The San Jose Sharks defense made up for a couple early mistakes by leading a comeback against the Florida Panthers…
The San Jose Sharks defense has been smothering for much of the 2016-17 NHL season. The Florida Panthers found few opportunities in the final 43-plus minutes to prevent a comeback Thursday, Nov. 10.
Things did not start out so well for the San Jose blue line. Well, at least not its current members.
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Former Shark Jason Demers scored twice early—just over a minute before and after the first television timeout. The first came when Martin Jones came too far out of the net reacting to a Joe Pavelski giveaway and then committed one himself. The second came after the ageless Jaromir Jagr wove through the defense and got the puck to an exposed weak side.
Jason Demers scored two goals for the first time since his rookie year when he patrolled the San Jose Sharks defense. Jerome Miron-US PRESSWIRE
Florida’s first seven shot attempts all made it on net and accounted for both goals. The home team had registered 10 shots and 12 attempts when its first miss came with 3:51 left in the first period.
Early Turning Point
The Sharks had been on their heels for the better part of three-plus minutes leading up to the play. The Panthers had registered the game’s last five attempts and three shots on goal when the puck bounced wide of Jones.
That is when it bounced to noted shooter Jussi Jokinen with an open cage mouth in front of him. However, his backhand rung off the far post and San Jose stayed alive.
Florida cycled it back to the point, but then Brent Burns took over like someone’s big brother in childhood pond hockey. Blocking a pass, he skated up the boards and gathered the puck. He then used his massive frame to wall off Demers before pushing a forehand past another former Shark, James Reimer.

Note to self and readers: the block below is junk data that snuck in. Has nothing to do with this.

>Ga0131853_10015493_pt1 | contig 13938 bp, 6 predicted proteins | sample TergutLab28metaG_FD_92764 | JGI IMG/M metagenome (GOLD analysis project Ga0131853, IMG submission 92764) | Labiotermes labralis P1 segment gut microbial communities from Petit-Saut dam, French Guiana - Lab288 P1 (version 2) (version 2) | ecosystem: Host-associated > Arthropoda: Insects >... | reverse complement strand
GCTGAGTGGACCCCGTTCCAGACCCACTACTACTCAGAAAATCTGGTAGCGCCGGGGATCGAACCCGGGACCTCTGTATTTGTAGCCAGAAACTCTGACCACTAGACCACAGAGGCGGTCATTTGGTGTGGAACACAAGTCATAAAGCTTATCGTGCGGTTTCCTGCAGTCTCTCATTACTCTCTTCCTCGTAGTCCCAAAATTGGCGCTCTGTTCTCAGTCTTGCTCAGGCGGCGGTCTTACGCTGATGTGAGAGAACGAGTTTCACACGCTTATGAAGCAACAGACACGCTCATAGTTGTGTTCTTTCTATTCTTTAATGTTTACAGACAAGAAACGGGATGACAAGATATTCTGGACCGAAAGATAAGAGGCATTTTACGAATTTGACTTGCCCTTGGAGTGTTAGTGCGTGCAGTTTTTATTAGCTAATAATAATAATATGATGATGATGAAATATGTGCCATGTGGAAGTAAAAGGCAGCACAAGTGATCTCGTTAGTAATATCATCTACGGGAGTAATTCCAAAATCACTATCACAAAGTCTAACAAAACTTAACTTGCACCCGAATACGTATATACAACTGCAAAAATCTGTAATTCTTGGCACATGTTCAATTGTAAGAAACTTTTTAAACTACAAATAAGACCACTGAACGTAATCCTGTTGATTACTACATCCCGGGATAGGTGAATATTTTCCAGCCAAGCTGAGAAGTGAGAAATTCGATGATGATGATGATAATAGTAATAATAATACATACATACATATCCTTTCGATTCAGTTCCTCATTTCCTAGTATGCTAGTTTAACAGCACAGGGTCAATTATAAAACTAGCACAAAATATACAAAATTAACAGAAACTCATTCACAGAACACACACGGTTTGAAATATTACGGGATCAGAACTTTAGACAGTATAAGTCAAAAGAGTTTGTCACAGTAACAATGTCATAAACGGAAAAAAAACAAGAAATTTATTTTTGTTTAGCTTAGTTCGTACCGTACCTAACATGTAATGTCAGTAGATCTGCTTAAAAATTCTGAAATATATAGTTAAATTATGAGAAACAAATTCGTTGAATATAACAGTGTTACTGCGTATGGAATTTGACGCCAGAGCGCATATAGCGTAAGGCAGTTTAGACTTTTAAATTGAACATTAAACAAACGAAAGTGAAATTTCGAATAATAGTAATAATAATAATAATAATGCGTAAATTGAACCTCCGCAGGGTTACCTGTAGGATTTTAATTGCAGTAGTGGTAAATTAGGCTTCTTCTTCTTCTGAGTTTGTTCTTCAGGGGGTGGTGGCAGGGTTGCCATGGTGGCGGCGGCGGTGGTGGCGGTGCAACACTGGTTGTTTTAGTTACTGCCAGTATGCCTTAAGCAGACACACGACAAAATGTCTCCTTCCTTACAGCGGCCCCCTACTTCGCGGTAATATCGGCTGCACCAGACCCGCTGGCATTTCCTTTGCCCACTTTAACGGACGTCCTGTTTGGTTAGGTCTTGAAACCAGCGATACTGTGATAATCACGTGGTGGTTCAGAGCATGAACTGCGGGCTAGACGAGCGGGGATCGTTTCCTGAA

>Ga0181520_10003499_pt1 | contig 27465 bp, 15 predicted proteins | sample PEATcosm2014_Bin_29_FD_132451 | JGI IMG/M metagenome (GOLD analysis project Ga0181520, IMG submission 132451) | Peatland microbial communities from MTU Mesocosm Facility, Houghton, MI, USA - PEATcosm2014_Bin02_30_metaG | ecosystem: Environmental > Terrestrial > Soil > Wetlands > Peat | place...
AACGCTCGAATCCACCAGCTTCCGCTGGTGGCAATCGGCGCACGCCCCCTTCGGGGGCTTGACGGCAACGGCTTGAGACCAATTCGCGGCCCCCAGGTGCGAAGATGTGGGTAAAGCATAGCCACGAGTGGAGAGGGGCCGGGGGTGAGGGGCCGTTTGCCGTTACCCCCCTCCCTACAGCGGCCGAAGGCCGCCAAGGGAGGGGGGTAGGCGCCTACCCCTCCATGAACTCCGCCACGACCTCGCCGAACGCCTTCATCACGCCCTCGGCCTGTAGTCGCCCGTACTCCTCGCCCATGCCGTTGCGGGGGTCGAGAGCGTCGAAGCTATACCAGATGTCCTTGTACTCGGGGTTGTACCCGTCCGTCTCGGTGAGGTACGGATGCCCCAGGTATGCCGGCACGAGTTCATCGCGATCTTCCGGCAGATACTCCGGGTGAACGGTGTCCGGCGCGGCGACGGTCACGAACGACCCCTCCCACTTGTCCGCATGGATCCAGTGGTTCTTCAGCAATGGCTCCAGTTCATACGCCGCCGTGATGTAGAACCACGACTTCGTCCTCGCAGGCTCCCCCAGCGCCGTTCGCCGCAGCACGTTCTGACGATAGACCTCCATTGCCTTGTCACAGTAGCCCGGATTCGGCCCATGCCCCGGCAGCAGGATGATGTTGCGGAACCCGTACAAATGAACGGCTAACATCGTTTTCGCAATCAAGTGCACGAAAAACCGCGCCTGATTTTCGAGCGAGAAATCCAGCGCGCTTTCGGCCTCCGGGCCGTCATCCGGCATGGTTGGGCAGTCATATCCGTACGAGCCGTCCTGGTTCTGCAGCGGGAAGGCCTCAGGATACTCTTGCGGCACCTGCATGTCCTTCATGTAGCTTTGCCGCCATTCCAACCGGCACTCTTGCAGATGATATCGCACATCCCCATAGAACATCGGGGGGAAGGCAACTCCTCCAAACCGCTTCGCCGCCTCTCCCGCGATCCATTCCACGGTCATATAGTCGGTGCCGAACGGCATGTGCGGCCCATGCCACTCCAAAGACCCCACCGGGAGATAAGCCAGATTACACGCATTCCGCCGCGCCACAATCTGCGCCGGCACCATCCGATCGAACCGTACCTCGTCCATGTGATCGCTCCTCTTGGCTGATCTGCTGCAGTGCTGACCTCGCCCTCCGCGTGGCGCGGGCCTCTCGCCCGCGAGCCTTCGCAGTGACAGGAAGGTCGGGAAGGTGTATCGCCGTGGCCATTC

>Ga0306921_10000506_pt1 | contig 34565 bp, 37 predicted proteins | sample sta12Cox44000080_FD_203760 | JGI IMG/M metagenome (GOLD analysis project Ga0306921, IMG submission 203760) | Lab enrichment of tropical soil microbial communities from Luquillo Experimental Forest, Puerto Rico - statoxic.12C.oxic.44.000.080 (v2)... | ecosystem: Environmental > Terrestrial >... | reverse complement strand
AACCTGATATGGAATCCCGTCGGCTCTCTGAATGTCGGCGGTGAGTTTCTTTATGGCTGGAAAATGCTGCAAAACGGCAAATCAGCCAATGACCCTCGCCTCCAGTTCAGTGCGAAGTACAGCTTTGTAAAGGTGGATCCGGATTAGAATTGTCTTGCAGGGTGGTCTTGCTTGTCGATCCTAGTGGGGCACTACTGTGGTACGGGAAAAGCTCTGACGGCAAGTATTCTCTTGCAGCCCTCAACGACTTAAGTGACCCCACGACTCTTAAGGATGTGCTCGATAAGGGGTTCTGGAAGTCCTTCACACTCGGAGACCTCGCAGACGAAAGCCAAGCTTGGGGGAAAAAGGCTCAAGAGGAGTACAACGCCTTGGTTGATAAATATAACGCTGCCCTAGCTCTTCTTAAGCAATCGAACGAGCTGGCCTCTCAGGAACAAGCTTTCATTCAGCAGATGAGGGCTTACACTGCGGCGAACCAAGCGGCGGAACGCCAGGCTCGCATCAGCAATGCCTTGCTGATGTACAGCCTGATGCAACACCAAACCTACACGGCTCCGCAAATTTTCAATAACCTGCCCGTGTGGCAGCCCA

That shot at an open net was the game’s turning point. Bag it and probably put away a team struggling offensively so far this 2016-17 NHL season. Instead, the Panthers let the dangerous Sharks back in the contest.
From that point on, the San Jose Sharks defense was in control. It allowed just 14 shots in the final 43:56, and the team found some scoring.
Captain Joe Pavelski tied the game in the first two minutes of the second period. He caught Reimer leaning too much to the near post and sniped a wristshot to the far corner.
The score held up until near the midpoint of the third period. That’s when Tommy Wingels used great stick control to gain control of the puck off a faceoff.
He beat the defense to the inside, skated wide of Reimer and backhanded the game-winning goal home. Logan Couture capped off the scoring with an empty-net goal just inside the final minute.
SportingCharts quantifies that San Jose’s five empty-net goals represent a whopping 14.7 percent of its scoring. Only the New York Rangers have as many such goals and the Ottawa Senators have the second-highest rate at exactly one in 10.
The Sharks had only one assist on each of the last three goals: Joel Ward, Chris Tierney and Justin Braun, respectively. The Burns goal was unassisted. It was only the third time they scored four even with an empty-net goal, and they raised their record on the 2016-17 NHL season to 8-6-0.
The officials swallowed their whistles in this game, with no penalties in the first and third periods. The Panthers did not score on their only power play. They also did not allow a goal on either penalty despite the 34 seconds they overlapped.
San Jose enjoyed the attack advantage for most of the game. The event summary suggests a textbook defensive road win: 33-25 faceoffs, 10-6 giveaways, 6-4 takeaways, 19-25 hits, 29-24 shots, 49-45 attempts and 12-11 blocks. A couple key mistakes and an empty net turned an otherwise defensive game into one with ample scoring.
The Sharks are now 2-0-0 to start their longest road trip of the 2016-17 NHL season, winning the opener Tuesday. They reach the midpoint of the trip Saturday against the Tampa Bay Lightning.